Adding Cognitive Behavioral Therapy to Substance Abuse Treatment Helps with Depression

A new study has found that cognitive behavioral therapy (CBT) may alleviate depression among patients in addiction treatment programs. Researchers from the RAND Corporation in Santa Monica, California, said that symptoms of depression are common in individuals suffering from substance abuse problems, but that sometimes patients who seek treatment are only treated for their substance abuse and not their depression. If depression goes untreated, patients are more likely to relapse.

Katherine E. Watkins, MD, MSHS, lead the study, which took place at four different inpatient behavioral health facilities in Los Angeles County, California. Every four months from August 2006 to January 2009, treatment at the centers alternated between usual care for substance abuse and substance abuse treatment plus CBT, modeled in the Building Recovery by Improving Goals, Habits, and Thoughts (BRIGHT) study. The patients were given 16 two-hour BRIGHT sessions over eight weeks.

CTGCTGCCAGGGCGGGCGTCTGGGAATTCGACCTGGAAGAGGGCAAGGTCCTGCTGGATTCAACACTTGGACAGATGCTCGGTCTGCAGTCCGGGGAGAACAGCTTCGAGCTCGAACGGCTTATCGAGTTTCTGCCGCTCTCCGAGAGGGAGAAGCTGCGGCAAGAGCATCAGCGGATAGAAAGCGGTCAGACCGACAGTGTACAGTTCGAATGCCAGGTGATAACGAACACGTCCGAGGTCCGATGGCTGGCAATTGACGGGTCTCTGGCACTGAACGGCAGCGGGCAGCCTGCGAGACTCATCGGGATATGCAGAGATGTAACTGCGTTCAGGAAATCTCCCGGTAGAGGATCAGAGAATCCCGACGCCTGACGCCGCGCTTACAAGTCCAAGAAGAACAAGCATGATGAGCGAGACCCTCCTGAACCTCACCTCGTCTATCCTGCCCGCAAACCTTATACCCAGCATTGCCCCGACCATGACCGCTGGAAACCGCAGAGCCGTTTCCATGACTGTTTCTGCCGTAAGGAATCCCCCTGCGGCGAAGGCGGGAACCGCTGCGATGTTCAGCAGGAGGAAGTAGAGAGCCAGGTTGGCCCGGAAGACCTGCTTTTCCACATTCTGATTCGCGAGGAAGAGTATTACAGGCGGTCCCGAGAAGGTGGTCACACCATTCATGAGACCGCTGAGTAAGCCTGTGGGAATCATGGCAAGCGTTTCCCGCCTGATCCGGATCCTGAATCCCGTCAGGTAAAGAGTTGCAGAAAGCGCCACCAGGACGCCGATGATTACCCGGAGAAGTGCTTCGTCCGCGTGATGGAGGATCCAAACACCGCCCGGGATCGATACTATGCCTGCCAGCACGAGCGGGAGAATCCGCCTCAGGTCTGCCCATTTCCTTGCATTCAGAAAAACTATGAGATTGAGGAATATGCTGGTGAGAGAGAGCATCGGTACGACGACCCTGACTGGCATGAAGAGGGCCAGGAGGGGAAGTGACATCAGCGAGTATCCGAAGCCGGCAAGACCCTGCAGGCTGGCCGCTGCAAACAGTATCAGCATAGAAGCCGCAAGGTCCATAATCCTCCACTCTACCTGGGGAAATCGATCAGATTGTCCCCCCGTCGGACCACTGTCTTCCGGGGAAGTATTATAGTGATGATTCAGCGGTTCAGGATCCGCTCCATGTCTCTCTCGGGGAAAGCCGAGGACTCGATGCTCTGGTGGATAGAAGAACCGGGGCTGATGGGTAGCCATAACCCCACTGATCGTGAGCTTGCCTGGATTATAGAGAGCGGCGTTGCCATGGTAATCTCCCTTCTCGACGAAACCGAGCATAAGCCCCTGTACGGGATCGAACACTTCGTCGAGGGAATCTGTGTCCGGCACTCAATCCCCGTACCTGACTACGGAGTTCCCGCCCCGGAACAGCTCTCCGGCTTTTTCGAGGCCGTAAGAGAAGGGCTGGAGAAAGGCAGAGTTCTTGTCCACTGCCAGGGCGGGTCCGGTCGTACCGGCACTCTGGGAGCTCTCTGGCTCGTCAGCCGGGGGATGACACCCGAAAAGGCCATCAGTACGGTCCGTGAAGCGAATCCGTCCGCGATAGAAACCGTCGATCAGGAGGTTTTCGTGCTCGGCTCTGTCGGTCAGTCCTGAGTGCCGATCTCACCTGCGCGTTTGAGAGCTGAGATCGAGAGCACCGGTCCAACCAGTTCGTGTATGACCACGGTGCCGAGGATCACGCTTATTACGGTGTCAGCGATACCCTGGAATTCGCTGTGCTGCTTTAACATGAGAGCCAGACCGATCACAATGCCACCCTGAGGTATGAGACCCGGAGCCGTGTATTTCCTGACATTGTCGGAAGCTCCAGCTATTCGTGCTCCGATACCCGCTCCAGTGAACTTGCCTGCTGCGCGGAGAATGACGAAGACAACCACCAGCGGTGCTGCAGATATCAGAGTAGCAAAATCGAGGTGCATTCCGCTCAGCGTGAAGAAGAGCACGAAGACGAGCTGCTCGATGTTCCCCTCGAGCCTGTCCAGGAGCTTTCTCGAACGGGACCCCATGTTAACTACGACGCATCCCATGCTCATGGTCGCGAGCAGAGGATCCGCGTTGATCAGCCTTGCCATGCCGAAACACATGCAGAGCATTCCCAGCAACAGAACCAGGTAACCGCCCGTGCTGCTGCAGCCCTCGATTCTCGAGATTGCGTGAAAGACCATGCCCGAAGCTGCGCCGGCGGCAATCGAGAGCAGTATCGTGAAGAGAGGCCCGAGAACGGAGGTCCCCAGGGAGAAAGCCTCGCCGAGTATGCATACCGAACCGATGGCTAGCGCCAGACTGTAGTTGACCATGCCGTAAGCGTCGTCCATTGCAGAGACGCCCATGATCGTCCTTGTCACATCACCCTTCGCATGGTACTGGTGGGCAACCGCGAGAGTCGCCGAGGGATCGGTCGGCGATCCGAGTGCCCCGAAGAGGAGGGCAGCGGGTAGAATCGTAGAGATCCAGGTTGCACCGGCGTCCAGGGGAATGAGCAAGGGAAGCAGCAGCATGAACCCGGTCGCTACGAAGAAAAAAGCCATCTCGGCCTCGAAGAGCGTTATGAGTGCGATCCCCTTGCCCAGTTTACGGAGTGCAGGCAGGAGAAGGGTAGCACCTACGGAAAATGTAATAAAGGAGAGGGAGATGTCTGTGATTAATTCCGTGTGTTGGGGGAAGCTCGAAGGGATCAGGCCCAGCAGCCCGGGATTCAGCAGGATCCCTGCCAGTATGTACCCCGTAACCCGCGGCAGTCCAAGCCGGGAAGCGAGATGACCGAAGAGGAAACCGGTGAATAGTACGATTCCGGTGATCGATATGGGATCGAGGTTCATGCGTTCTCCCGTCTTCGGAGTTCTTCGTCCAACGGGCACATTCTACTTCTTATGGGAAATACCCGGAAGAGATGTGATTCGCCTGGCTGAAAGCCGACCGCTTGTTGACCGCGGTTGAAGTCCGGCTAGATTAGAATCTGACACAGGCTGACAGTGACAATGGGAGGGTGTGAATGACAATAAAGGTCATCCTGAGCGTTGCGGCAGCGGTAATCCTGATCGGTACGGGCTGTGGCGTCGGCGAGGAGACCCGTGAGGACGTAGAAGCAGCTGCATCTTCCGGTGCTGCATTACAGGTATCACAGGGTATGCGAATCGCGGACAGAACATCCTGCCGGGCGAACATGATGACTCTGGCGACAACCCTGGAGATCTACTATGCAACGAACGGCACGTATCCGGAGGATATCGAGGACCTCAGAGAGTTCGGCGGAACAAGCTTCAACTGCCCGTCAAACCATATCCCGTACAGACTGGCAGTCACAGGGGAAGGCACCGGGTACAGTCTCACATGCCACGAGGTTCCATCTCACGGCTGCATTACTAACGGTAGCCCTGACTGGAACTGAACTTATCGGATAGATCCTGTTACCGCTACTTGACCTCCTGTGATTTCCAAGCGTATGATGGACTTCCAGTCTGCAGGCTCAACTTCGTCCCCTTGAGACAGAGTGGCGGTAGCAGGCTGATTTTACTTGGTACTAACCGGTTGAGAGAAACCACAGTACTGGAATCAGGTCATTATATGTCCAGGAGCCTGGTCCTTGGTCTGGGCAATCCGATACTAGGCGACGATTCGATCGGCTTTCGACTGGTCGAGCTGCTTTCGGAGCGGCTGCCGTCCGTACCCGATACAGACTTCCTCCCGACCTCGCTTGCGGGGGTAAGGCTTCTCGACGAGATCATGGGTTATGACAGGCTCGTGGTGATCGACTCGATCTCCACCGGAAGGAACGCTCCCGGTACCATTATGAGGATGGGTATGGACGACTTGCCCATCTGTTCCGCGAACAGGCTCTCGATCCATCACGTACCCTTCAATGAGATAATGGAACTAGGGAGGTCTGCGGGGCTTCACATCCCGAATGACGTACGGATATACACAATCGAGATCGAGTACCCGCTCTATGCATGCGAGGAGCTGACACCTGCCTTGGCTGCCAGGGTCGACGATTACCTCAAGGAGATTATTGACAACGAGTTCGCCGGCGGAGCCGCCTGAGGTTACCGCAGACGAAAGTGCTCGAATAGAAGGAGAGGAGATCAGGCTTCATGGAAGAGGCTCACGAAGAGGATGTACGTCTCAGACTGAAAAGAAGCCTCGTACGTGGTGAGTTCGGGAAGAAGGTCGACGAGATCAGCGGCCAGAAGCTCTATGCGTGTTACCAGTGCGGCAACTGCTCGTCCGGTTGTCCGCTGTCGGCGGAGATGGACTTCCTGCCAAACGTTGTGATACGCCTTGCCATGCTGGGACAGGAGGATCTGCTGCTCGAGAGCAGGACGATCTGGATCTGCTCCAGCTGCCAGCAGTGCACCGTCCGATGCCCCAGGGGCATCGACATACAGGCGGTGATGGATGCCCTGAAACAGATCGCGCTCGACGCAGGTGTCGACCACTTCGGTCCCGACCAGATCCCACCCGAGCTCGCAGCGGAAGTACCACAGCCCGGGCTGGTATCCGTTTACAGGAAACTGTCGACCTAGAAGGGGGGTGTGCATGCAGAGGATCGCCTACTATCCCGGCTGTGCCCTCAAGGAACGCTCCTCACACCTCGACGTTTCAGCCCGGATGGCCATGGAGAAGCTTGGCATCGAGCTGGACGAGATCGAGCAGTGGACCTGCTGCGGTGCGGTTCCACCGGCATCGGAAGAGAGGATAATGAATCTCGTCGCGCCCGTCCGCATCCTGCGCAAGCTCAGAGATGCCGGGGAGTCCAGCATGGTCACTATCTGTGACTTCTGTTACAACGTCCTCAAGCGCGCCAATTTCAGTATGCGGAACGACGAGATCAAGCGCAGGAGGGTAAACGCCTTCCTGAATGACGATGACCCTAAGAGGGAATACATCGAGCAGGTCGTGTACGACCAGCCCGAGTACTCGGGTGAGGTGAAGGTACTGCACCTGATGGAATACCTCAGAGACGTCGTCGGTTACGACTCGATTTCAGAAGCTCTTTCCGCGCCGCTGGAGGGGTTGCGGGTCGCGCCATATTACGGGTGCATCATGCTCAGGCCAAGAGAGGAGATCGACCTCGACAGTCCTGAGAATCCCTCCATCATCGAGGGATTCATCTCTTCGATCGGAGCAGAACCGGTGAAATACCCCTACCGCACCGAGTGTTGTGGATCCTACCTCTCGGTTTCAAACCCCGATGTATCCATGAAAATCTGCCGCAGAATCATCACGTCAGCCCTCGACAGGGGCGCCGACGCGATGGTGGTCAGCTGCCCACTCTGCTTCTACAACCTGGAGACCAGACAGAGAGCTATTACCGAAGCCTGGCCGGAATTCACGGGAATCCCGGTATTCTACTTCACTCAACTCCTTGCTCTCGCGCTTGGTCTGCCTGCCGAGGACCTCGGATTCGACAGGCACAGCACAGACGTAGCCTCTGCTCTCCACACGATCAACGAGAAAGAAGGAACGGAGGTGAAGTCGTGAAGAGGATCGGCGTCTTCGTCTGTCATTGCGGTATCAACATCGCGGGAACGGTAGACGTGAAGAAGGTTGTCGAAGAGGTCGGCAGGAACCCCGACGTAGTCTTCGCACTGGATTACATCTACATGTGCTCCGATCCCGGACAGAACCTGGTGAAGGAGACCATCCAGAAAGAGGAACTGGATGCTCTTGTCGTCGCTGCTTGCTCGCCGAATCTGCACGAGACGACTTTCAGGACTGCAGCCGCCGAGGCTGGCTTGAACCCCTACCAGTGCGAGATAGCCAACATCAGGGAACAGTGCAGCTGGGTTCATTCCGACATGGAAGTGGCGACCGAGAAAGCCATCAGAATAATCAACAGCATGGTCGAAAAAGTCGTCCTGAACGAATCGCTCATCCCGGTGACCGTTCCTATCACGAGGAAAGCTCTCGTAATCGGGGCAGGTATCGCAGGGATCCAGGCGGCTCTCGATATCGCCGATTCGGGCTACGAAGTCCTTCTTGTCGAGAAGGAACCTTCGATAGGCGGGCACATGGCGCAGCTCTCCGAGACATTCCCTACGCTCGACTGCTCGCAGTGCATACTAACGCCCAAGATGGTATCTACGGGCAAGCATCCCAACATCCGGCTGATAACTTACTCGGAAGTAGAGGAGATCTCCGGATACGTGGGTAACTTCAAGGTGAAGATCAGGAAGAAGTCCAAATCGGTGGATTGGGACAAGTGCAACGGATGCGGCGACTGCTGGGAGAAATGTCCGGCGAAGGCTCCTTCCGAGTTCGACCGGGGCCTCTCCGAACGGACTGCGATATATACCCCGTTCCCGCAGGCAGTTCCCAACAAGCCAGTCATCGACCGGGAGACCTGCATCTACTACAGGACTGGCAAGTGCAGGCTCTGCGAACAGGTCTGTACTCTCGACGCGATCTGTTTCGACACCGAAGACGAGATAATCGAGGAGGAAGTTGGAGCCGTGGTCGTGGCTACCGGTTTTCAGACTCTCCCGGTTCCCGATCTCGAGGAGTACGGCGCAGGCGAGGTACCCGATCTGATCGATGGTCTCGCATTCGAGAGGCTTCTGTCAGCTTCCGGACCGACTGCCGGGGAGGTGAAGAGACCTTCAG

The study initially involved 1,262 patients; 140 were given both substance abuse treatment and CBT, and 159 received just substance abuse treatment. The patients tended to score in the clinically severe range on a scale of depression symptoms, and nearly half of the patients had suffered from depression over the last 12 months.

Within three months of treatment, those receiving both substance abuse treatment and CBT had mild symptoms of depression, compared to moderate symptoms among those receiving only substance abuse treatment. About 56 percent of those in the combination treatment reported minimal symptoms, while 33.6 percent in the control group reported moderate symptoms.

Within six months, 66.9 percent of those in the combination group had minimal symptoms, compared to 43.8 percent in the control group. Those who left residential treatment after six months and received both substance abuse treatment and CBT reported fewer days of substance abuse compared to those in the control group.

The authors said that their study shows that it is possible to deliver evidence-based mental health care in substance abuse programs by enhancing and expanding the clinical roles of substance abuse counselors. This is important because the lack of efficient treatment for depression in substance abusers impedes their recovery and can lead to relapse.

Source: Medical News Today, CBT Helps Depressive Symptoms For Patients In Residential Substance Abuse Treatment Programs, June 6, 2011

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